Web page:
My friends and acquaintances did not respond much better. "You were cool. I thought I liked you."
But, for me, being Republican came naturally. The face of the Democratic Party I knew was Gov. Ann Richards, the loud, abrasive white-haired lady with a sharp tongue. It was rare to see her and not think she was picking a fight with someone. Democrats, I'd come to believe, were sour pusses.
The other active Democrats I knew of always overwhelmed me with their sense of entitlement. I have early memories of Democratic events in Texas, at which a group of Hispanics or "Chicanos" would sit together on one side of the room commiserating about how bad life had come to be. "'They' need to be doing more for us." My mom would use that term often: "Mija, that's what 'They' are wearing." But who was this mysterious "They," and why were we depending on "Them"?
To be sure, my family probably could have used a little help from "Them," or anyone else. As a teenager, I lived the American dream in reverse. I went from middle class to working poor in the blink of an eye when, after 23 years of marriage, my parents divorced. Dad got the house; mom got a one-bedroom apartment. Having seen my father leave my mother, I was not about to do the same. I asked him if I could live with her until she was established, and he responded by packing all of my belongings into Hefty trash bags and leaving them on the driveway.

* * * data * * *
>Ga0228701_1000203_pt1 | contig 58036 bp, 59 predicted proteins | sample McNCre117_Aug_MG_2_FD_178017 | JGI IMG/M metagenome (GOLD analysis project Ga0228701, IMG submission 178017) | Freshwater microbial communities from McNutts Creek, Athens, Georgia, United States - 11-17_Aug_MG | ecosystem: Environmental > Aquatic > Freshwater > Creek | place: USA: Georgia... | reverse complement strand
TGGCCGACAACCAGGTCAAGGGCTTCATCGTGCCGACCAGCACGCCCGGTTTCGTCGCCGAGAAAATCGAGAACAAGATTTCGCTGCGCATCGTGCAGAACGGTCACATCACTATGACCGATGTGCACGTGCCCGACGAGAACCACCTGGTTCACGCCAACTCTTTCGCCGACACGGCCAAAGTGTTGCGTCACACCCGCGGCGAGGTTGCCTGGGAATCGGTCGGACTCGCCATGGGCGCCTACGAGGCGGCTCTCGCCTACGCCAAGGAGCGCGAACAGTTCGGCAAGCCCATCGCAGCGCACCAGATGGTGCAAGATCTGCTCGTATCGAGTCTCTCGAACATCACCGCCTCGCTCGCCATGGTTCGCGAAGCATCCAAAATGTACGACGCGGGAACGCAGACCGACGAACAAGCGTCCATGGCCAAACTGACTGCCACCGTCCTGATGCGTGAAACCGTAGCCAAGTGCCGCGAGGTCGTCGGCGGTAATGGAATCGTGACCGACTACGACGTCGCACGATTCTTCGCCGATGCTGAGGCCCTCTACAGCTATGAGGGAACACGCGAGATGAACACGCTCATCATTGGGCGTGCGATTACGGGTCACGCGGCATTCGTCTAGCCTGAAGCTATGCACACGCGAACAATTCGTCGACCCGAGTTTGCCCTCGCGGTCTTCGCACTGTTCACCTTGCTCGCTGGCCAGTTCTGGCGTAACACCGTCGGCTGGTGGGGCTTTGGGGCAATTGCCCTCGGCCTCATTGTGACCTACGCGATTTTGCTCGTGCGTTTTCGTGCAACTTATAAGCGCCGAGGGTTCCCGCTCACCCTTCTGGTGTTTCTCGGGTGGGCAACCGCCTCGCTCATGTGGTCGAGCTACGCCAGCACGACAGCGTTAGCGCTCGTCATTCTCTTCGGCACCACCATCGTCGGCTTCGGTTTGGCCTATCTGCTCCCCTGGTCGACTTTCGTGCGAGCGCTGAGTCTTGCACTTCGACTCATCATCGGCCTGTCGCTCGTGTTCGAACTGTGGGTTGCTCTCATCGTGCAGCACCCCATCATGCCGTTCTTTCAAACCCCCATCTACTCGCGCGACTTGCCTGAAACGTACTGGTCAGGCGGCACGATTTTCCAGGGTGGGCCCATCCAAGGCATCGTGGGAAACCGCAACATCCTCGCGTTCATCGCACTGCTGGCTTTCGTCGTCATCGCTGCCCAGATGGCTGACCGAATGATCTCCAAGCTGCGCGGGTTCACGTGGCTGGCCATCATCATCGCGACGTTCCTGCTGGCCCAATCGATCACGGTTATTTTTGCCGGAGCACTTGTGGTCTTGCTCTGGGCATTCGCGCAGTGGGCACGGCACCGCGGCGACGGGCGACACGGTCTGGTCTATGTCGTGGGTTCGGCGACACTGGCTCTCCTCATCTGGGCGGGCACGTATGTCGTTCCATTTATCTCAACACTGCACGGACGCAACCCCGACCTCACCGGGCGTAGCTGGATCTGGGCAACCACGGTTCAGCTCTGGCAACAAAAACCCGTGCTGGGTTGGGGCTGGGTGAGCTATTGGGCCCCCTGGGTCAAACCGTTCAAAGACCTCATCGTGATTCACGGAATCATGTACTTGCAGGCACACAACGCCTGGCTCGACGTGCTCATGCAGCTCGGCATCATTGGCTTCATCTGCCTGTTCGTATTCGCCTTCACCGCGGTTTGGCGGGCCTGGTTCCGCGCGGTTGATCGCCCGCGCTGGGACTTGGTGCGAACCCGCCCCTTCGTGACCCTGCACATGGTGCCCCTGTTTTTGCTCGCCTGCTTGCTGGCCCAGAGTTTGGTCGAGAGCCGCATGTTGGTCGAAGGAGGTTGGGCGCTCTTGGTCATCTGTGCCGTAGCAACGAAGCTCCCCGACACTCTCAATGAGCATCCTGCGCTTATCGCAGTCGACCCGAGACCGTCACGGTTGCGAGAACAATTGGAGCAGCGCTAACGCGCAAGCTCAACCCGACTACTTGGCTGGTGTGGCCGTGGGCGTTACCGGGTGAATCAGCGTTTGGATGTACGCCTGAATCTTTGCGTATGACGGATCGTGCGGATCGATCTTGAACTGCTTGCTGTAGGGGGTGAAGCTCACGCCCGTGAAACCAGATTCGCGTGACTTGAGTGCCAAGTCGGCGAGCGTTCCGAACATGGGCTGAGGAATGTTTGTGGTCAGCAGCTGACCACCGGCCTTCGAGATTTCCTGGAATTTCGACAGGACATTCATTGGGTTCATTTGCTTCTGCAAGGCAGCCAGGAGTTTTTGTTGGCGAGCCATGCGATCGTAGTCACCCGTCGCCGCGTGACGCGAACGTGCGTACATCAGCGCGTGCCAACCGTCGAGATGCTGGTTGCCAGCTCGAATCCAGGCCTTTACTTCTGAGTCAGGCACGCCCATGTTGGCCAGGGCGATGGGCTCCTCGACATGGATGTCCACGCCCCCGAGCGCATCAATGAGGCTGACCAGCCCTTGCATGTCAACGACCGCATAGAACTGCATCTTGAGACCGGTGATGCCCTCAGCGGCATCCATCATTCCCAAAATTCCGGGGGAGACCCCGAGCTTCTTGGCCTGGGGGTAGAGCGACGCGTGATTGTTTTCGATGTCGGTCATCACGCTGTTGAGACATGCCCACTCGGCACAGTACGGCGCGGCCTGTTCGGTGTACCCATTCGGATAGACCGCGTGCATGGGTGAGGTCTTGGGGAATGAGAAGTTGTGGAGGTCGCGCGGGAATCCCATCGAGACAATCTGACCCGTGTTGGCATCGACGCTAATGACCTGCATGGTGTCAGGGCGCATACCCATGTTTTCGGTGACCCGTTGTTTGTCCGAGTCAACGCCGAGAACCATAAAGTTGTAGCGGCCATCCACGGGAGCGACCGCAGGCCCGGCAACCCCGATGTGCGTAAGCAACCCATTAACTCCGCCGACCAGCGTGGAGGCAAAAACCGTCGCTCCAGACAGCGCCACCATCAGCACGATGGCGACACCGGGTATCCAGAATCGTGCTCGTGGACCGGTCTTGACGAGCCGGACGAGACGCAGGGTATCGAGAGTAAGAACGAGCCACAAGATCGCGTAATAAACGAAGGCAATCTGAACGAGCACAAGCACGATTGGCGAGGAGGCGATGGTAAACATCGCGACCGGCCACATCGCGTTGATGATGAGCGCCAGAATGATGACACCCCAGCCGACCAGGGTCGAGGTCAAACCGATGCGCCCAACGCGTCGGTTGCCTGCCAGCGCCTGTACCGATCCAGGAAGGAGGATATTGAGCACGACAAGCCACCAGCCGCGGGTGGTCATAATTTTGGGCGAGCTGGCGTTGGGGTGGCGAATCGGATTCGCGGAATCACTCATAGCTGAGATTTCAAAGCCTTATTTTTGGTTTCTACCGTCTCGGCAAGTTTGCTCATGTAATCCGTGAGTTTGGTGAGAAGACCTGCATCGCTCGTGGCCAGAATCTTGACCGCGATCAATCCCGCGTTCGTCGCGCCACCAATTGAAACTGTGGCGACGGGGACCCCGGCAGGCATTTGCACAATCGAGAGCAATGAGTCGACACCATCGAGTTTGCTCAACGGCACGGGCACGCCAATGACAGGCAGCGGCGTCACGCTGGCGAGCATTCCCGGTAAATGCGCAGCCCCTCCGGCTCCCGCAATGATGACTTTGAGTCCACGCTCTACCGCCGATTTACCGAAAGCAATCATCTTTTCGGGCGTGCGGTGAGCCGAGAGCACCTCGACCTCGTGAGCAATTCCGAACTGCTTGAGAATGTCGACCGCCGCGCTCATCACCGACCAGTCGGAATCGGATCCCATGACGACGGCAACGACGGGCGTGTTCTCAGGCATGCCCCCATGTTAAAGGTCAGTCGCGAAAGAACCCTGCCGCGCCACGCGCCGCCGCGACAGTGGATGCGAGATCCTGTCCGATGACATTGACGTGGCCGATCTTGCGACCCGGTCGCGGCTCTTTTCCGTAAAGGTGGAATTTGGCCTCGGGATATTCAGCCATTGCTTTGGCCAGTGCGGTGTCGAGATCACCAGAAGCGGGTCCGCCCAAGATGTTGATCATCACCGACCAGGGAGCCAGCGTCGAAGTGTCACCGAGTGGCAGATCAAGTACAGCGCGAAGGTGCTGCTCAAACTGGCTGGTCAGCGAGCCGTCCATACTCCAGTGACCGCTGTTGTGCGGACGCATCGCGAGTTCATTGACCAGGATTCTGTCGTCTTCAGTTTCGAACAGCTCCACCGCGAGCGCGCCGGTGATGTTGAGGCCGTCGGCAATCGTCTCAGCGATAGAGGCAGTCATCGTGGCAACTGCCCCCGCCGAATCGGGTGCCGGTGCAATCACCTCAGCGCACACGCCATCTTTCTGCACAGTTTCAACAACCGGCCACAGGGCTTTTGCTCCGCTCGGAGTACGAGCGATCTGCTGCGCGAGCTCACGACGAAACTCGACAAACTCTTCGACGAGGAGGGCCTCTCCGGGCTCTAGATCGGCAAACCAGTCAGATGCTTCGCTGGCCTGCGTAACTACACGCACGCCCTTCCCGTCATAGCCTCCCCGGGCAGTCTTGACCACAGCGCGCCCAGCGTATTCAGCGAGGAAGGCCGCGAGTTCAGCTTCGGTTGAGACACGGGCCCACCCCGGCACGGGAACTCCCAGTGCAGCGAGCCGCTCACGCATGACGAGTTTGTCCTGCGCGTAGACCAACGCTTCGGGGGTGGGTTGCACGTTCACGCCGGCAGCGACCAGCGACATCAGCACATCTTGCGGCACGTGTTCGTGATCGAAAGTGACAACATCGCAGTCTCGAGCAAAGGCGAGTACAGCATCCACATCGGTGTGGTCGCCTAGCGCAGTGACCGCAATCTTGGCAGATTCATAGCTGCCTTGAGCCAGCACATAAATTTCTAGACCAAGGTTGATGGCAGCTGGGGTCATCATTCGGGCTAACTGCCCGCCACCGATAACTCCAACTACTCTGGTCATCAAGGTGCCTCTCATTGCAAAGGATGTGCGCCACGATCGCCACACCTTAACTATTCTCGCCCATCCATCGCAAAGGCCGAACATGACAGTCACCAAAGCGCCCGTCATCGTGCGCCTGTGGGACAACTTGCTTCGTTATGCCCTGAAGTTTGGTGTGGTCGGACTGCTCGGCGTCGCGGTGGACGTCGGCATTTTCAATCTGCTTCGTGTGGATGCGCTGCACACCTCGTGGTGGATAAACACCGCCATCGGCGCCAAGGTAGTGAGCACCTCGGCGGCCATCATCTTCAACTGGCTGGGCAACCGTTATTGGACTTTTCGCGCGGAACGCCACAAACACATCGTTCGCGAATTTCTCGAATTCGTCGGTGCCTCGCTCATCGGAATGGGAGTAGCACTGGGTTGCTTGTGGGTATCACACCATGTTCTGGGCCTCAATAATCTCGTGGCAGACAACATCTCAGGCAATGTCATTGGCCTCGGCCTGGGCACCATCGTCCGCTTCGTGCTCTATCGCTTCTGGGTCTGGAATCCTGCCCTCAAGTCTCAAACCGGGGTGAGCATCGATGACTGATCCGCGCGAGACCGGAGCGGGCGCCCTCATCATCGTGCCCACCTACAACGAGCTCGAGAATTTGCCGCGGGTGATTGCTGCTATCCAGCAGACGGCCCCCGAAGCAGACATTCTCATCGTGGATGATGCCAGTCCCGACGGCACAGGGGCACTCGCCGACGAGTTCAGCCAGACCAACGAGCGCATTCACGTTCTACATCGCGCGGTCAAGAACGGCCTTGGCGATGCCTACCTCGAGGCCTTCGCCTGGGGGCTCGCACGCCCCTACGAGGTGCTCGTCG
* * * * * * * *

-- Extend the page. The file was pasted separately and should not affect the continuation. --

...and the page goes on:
Just like that, I had been cast out of a middle-class existence and into poverty. We were so poor that I came to know many of the local repo men personally. (That came in handy the day "Big John" let me finish my cereal before he hauled away the kitchen table.) And the worst part was that, in the Latino tradition of denial, Mom would never let us know this was going to happen, so as not to upset us until the latest moment possible. So every three months or so, movers would show up at the door in matching t-shirts that barely covered their beer bellies and demand their merchandise.
We had our own way of paying for things, termed "Latino" financing. The electricity was disconnected almost monthly, our car repossessed with alarming frequency. In my stubborn persistence not to switch from the good school to the inferior one, the drive back and forth from the rich neighborhood (where my school was) to the poor neighborhood was a constant reminder of how hard life had become.
Excerpted from Los Republicanos by Leslie Sanchez. Copyright © 2007 Leslie Sanchez. Excerpted by permission of Palgrave Macmillan.